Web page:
[Workplace Whiz, ep. 05] Beyond Directions: Wayfinding as a Workplace Experience Tool

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Driving when the weather is foggy makes it annoying at best and risky at worst.

Similarly, if you can't find your way through an office, you may end up getting lost -- or just wasting time you could've easily used differently. Imagine putting new employees or office guests in the position of being late for a meeting, unable to find your desk, or missing their flight. Even worse, imagine your employees not being able to find the emergency exit when needed.

Cosmin Patlageanu, CMO at Yarooms and Michael Pasket VP of Sales at Mappedin had a chat about navigation in the office and its importance. Here’s a quick look at what they discussed: 

The Impact of Poor Office Planning

A less-than-ideal office plan might sound like a "task for the future", but the impact of poor office planning can be felt every day. From lost productivity to employee frustration, a poorly planned office can lead to serious consequences for your business.

For example, if you're in school and you're running late for class, the last thing you want is to get lost trying to find your way. This can be especially frustrating if the class is in a different building and you end up draining all your energy in an attempt to find the room.

Good office planning shows visitors and employees that you care about how they use their energy when they're at work. Whether you're on a hybrid model or a full in-office one, new and old employees alike will appreciate the ease of finding their way around. No one likes getting lost or wasting time trying to navigate through a poorly designed-office.

Moreover, poor office plans can leave a negative lasting impression on visitors too. For instance, if someone needs to come over and make a presentation or sit in on a meeting with you, they're already nervous enough as it is -- they don't need the extra stress of spending too much time on finding the right office.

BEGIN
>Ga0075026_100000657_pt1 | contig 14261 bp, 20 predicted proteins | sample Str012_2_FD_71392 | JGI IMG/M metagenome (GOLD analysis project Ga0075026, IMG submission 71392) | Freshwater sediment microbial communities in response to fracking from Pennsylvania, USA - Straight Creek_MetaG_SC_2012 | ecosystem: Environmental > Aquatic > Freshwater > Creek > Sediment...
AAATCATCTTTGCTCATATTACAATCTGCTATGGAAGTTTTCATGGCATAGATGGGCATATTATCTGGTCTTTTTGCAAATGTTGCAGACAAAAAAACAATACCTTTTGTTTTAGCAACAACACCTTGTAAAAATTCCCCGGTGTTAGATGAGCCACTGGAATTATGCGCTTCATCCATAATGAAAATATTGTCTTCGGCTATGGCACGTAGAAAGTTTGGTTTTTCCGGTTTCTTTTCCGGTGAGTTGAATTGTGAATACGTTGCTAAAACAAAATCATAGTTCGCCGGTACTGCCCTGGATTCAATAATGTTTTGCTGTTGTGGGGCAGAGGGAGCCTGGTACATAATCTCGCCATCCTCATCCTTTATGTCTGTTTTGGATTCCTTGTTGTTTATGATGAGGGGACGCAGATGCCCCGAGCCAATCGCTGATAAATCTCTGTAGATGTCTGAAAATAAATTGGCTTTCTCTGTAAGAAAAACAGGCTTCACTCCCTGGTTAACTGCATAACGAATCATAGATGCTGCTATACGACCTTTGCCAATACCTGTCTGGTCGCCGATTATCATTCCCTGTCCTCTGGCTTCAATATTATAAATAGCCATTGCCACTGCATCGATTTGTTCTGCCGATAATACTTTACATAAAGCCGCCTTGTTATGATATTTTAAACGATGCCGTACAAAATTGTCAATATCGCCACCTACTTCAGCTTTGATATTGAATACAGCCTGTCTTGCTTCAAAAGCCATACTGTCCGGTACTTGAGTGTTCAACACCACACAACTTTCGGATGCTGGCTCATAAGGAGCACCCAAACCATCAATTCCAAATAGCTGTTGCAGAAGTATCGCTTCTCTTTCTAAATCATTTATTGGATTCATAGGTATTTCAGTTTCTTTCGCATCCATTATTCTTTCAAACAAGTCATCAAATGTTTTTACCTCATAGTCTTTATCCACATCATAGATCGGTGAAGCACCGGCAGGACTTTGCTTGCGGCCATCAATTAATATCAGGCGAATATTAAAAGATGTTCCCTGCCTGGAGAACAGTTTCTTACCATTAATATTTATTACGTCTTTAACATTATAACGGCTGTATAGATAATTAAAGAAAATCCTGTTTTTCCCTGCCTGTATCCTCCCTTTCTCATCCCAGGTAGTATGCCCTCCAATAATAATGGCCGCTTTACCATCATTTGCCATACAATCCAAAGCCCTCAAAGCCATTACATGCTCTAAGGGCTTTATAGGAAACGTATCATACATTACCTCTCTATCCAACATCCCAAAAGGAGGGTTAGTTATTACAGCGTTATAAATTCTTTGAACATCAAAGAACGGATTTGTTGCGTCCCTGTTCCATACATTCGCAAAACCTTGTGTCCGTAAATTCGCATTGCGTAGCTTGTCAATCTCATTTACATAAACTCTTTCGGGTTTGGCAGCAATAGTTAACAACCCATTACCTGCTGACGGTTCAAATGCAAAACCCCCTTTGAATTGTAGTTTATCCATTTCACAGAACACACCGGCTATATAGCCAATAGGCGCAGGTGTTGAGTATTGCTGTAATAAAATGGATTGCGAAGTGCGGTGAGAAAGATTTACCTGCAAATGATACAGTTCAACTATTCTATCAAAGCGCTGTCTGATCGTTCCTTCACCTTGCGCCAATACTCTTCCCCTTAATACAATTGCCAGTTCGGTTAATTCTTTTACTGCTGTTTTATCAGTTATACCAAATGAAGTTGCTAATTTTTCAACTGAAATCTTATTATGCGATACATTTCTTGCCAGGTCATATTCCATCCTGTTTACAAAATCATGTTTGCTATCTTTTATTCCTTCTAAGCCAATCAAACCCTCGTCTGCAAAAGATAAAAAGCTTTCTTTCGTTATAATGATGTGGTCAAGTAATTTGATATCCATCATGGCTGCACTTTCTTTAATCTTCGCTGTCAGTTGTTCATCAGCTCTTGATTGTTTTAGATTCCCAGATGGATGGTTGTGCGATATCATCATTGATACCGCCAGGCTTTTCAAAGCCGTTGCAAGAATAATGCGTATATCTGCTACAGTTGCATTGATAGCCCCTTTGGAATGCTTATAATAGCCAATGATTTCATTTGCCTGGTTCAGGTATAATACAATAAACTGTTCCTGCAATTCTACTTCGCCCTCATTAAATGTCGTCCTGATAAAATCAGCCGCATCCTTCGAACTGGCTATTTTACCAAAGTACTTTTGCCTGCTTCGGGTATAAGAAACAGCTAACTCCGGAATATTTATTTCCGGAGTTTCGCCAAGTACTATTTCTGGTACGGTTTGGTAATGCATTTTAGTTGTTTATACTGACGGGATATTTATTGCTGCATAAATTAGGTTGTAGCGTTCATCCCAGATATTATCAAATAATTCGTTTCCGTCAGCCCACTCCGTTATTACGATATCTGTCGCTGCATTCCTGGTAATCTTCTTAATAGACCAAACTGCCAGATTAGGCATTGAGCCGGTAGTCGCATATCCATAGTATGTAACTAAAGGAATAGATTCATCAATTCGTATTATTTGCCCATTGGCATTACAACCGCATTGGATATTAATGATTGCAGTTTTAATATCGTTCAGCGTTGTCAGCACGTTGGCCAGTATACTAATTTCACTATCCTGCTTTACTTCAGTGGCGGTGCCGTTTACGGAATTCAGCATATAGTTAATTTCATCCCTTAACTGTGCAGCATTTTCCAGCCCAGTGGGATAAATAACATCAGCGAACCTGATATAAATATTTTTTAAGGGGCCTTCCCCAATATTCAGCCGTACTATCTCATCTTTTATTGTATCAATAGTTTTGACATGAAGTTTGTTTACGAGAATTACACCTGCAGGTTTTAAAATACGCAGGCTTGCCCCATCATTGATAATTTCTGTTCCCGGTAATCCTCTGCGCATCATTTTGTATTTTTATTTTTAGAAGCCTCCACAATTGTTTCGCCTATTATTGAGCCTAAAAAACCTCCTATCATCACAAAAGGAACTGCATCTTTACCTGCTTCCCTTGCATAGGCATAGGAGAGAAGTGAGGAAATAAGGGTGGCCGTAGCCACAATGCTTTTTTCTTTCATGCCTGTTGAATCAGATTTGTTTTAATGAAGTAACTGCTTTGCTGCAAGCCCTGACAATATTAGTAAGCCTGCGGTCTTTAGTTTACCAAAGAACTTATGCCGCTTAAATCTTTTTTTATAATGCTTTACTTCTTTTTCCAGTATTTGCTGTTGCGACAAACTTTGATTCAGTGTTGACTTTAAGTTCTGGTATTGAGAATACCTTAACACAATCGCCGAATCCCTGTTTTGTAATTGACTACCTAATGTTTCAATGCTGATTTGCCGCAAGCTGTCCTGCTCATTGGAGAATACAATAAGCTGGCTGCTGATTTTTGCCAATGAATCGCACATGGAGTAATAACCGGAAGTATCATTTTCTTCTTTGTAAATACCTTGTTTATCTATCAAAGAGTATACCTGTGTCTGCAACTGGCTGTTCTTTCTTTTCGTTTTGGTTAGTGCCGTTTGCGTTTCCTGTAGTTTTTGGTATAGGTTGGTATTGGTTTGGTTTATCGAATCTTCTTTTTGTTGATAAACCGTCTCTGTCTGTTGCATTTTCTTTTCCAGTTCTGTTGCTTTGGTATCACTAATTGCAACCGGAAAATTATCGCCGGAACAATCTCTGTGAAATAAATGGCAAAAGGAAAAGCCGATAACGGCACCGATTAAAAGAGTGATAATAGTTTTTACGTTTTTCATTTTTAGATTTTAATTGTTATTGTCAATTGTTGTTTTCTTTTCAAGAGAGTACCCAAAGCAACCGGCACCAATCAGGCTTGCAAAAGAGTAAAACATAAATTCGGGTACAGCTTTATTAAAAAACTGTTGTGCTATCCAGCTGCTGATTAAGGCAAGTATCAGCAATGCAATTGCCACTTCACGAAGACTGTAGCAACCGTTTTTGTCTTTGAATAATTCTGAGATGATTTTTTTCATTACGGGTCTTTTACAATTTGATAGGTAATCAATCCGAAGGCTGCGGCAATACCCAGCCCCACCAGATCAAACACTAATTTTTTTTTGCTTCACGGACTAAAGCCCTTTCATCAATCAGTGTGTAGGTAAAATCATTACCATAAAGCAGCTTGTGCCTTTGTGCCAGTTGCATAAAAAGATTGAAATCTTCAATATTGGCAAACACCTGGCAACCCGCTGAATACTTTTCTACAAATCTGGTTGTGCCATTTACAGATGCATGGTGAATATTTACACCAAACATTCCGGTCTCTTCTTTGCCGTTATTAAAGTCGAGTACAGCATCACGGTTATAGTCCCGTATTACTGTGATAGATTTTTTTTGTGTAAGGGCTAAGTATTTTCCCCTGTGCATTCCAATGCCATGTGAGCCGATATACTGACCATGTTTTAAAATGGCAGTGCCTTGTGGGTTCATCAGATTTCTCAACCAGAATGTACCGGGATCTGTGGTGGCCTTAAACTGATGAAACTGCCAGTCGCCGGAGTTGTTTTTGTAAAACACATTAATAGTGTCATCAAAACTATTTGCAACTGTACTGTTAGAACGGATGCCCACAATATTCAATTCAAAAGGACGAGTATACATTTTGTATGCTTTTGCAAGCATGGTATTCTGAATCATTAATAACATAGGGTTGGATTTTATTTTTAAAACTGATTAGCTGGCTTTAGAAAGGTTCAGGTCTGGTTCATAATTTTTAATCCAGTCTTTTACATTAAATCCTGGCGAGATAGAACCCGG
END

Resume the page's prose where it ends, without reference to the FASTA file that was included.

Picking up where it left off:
How to Make a Good Floor Plan for Your Office

Cosmin asked Michael about his best tips for making a good floor plan for your office. Here are some of the main ones he suggested:

The Overall Naming & Structure

Building a sound, logical naming structure is a key component in creating a good floor plan. A well-thought-out naming structure can help reduce confusion and make it easier for employees to find their way around the office. Additionally, having an easy-to-follow numbering system can also aid visitors in finding their destination without any hassle.

For example, office pods that are naturally working together more recurrently should always be next to each other. Sales and Marketing teams, for instance, should be situated closest to one another since they collaborate frequently. Similarly, accounting and finance teams should also be placed next to each other as they often work closely on financial matters.

Think of how when you go to the supermarket, olive oil and tomato paste are quite close to the pasta section -- the idea is to make things easier for you and to help you better navigate the supermarket and be more efficient.

The Use of Visual Cues & Signage